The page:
Let’s Put A Better Future On The Table
Why should Slow Food concern itself with climate change? Everyone is talking about it, and some even deny it. But we experience its effects every day: glaciers melting, rivers drying up, extreme heat and increasingly violent hurricanes and tornados. But to many of us it still feels like a distant, abstract problem, unconnected to a daily act that we often take for granted: eating. This is why the issue is more important than ever to Slow Food.
The industrial food production system is one of the biggest culprits: Agriculture and other land use activities cause one quarter of global CO2 emissions (IPCC), and two thirds of this is linked to livestock production.
But agriculture, particularly small-scale farming, is also the first victim of climate change, as farmers have to deal with devastating droughts interrupted by flash floods, and make longer and longer journeys to find water for their animals. Rising sea levels are threatening the survival of fishing communities, the acidification of the oceans is making them hostile to life and every day we are seeing more and more biodiversity loss and unstoppable desertification.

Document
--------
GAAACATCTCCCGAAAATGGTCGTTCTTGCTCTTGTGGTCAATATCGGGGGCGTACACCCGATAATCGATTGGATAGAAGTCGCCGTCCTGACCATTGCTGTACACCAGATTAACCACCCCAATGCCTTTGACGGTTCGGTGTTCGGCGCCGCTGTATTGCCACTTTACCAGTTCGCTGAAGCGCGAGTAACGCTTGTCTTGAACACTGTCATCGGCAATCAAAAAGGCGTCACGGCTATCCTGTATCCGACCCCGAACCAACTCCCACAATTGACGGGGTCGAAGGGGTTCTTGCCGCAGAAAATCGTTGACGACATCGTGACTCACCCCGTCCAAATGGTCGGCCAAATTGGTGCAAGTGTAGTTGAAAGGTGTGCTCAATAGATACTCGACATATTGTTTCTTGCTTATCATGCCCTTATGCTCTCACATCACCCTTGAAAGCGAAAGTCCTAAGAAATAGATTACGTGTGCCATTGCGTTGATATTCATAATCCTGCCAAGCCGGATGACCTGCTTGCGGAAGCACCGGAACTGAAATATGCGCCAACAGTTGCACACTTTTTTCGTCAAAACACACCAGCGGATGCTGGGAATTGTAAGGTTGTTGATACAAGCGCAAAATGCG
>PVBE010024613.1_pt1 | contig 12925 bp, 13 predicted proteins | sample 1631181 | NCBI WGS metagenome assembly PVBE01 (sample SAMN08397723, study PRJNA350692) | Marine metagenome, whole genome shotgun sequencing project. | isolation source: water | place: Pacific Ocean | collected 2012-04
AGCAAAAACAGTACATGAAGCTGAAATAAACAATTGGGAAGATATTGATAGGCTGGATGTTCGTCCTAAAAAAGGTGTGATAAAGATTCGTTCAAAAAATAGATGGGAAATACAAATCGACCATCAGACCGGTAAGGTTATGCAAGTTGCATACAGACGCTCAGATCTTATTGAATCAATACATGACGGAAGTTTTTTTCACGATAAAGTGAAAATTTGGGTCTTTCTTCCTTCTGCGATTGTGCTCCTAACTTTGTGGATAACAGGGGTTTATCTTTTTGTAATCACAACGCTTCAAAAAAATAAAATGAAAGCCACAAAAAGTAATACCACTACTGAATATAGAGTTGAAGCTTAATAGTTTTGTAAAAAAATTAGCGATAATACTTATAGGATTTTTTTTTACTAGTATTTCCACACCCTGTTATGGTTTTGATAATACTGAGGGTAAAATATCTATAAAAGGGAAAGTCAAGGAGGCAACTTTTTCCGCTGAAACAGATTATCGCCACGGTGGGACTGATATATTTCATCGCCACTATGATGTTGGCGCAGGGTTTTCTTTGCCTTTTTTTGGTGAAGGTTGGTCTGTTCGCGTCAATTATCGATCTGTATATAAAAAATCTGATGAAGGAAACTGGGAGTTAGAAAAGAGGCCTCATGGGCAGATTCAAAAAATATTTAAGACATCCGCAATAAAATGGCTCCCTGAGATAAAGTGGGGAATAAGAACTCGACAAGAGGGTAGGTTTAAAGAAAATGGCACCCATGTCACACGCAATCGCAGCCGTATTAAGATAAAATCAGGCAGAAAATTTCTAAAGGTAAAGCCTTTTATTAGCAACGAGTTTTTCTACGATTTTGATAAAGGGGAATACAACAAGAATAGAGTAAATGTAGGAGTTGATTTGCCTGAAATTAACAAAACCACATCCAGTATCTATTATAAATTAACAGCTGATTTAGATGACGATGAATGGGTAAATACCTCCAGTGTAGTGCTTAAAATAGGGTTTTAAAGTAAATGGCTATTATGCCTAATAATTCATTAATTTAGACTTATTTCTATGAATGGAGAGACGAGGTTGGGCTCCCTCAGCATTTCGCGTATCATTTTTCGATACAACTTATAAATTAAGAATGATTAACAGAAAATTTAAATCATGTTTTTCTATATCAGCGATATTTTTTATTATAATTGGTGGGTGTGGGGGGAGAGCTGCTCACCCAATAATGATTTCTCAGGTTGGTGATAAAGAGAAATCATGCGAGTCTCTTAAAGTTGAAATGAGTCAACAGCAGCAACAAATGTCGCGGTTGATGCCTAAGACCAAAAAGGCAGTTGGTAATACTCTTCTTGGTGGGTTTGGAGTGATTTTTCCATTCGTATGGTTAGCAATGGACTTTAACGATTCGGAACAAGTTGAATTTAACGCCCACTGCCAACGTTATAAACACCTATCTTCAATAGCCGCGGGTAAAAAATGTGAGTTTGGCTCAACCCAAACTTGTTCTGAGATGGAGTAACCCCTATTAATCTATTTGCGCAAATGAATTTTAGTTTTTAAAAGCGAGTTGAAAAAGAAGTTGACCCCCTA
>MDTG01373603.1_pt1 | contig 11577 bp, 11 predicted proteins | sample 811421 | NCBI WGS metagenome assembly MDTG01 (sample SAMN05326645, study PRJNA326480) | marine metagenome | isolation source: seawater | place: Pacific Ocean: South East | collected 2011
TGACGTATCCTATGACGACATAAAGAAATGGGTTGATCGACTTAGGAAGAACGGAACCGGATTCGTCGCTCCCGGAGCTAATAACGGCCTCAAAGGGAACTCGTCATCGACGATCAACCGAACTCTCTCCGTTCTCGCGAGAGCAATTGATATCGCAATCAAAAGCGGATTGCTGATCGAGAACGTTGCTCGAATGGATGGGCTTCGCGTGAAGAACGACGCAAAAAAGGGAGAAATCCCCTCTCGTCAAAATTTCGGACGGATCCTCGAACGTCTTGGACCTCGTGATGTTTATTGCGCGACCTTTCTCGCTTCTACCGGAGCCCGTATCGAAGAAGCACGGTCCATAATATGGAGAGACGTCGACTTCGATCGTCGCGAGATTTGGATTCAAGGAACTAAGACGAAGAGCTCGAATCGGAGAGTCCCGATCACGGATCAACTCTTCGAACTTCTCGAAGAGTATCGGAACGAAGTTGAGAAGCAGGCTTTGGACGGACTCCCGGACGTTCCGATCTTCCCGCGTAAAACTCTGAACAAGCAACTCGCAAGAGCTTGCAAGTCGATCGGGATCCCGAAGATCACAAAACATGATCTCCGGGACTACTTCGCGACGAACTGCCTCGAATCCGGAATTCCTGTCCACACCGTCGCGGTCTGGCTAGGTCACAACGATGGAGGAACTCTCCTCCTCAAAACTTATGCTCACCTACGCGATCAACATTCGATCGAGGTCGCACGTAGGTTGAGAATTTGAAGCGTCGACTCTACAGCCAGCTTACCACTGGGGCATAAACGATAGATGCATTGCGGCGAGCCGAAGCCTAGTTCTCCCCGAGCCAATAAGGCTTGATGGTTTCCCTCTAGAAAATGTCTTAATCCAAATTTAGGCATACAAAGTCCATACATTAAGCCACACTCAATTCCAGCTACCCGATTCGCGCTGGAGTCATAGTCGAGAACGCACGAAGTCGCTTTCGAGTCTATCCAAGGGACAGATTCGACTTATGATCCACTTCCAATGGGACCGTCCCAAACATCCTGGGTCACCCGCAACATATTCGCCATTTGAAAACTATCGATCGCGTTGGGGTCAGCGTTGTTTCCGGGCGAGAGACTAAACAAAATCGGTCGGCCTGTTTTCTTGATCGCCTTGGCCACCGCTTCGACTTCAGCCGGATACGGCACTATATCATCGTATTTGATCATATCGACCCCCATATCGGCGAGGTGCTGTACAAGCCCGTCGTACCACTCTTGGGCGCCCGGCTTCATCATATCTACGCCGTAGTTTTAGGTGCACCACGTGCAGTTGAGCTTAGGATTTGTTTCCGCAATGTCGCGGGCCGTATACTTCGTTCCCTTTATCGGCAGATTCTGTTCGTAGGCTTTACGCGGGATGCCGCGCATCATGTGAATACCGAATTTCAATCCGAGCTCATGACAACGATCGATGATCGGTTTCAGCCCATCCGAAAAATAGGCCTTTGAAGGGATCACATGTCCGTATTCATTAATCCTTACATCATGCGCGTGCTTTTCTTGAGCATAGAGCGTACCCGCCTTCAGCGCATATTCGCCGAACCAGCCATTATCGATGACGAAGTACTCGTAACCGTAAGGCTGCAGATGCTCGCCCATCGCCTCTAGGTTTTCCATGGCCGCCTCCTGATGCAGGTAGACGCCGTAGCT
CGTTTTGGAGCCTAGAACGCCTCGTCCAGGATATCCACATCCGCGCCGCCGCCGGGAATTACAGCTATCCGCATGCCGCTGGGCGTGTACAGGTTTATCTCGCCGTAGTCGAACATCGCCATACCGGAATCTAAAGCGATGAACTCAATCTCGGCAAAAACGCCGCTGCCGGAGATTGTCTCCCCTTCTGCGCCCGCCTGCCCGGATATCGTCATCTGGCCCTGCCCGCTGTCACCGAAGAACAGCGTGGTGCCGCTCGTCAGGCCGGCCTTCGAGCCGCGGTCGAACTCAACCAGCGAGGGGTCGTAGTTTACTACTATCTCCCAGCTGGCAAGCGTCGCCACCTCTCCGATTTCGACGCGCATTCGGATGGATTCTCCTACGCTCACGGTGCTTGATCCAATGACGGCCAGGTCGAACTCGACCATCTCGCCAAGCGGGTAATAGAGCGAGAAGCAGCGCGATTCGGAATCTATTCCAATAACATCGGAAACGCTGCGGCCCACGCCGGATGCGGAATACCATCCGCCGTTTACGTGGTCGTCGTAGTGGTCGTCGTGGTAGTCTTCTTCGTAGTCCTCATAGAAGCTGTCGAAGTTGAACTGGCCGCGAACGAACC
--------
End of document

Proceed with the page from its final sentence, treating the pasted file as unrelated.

Every single one of us can make a difference, starting by making some changes to our everyday shopping. The combined effect of all of our choices together can push governments and the international community to finally start heading down the alternative route that our planet so desperately needs.
Food for Change is the Slow Food campaign that promotes this alternative. And it is the first international communication campaign that links global warming with food production and consumption, encouraging a more reasoned approach to consumption and raising funds for Slow Food projects that support family farming, food and environmental education and biodiversity protection.
Read our position paper on climate change (document published in 2014).